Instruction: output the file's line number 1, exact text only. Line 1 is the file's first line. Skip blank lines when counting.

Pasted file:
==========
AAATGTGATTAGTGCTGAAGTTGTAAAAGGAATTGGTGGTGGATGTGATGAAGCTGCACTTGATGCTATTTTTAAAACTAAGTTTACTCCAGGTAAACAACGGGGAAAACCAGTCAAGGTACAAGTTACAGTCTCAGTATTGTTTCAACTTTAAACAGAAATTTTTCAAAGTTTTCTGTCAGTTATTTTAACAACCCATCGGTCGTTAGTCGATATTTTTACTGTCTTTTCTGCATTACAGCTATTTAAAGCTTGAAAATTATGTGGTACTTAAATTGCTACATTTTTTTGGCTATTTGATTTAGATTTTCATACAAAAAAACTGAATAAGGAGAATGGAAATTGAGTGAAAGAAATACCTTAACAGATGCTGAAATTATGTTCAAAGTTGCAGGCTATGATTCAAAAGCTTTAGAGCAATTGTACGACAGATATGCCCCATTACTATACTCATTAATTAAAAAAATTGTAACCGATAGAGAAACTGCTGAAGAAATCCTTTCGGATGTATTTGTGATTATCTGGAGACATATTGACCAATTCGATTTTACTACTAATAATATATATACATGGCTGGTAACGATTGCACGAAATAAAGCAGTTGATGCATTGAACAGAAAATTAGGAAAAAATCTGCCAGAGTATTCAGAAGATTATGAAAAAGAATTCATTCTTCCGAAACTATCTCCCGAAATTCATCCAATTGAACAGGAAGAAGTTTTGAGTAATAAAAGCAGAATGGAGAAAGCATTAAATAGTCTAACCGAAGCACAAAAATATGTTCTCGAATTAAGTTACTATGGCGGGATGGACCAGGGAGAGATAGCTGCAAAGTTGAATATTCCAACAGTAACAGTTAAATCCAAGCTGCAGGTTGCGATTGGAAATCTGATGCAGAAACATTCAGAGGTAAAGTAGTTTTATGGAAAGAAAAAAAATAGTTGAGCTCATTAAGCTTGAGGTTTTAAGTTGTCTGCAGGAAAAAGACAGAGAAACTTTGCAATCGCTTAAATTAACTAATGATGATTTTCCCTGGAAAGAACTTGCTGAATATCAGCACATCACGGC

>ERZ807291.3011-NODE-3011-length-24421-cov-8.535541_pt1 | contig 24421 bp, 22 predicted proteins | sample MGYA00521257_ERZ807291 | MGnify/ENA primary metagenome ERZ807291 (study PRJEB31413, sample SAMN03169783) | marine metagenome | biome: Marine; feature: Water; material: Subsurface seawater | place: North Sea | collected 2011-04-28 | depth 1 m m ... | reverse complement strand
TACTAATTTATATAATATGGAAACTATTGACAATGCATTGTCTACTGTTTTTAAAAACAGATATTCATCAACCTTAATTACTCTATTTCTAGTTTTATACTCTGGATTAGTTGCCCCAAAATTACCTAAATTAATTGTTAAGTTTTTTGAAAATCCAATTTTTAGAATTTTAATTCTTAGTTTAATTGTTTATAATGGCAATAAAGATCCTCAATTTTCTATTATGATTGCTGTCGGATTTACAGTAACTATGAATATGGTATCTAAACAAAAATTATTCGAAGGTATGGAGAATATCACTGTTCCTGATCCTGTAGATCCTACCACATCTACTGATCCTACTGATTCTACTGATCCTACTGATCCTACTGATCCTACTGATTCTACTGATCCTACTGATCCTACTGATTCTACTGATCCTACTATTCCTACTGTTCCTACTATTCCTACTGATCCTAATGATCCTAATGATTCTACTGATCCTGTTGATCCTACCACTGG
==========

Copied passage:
AAATGTGATTAGTGCTGAAGTTGTAAAAGGAATTGGTGGTGGATGTGATGAAGCTGCACTTGATGCTATTTTTAAAACTAAGTTTACTCCAGGTAAACAACGGGGAAAACCAGTCAAGGTACAAGTTACAGTCTCAGTATTGTTTCAACTTTAAACAGAAATTTTTCAAAGTTTTCTGTCAGTTATTTTAACAACCCATCGGTCGTTAGTCGATATTTTTACTGTCTTTTCTGCATTACAGCTATTTAAAGCTTGAAAATTATGTGGTACTTAAATTGCTACATTTTTTTGGCTATTTGATTTAGATTTTCATACAAAAAAACTGAATAAGGAGAATGGAAATTGAGTGAAAGAAATACCTTAACAGATGCTGAAATTATGTTCAAAGTTGCAGGCTATGATTCAAAAGCTTTAGAGCAATTGTACGACAGATATGCCCCATTACTATACTCATTAATTAAAAAAATTGTAACCGATAGAGAAACTGCTGAAGAAATCCTTTCGGATGTATTTGTGATTATCTGGAGACATATTGACCAATTCGATTTTACTACTAATAATATATATACATGGCTGGTAACGATTGCACGAAATAAAGCAGTTGATGCATTGAACAGAAAATTAGGAAAAAATCTGCCAGAGTATTCAGAAGATTATGAAAAAGAATTCATTCTTCCGAAACTATCTCCCGAAATTCATCCAATTGAACAGGAAGAAGTTTTGAGTAATAAAAGCAGAATGGAGAAAGCATTAAATAGTCTAACCGAAGCACAAAAATATGTTCTCGAATTAAGTTACTATGGCGGGATGGACCAGGGAGAGATAGCTGCAAAGTTGAATATTCCAACAGTAACAGTTAAATCCAAGCTGCAGGTTGCGATTGGAAATCTGATGCAGAAACATTCAGAGGTAAAGTAGTTTTATGGAAAGAAAAAAAATAGTTGAGCTCATTAAGCTTGAGGTTTTAAGTTGTCTGCAGGAAAAAGACAGAGAAACTTTGCAATCGCTTAAATTAACTAATGATGATTTTCCCTGGAAAGAACTTGCTGAATATCAGCACATCACGGC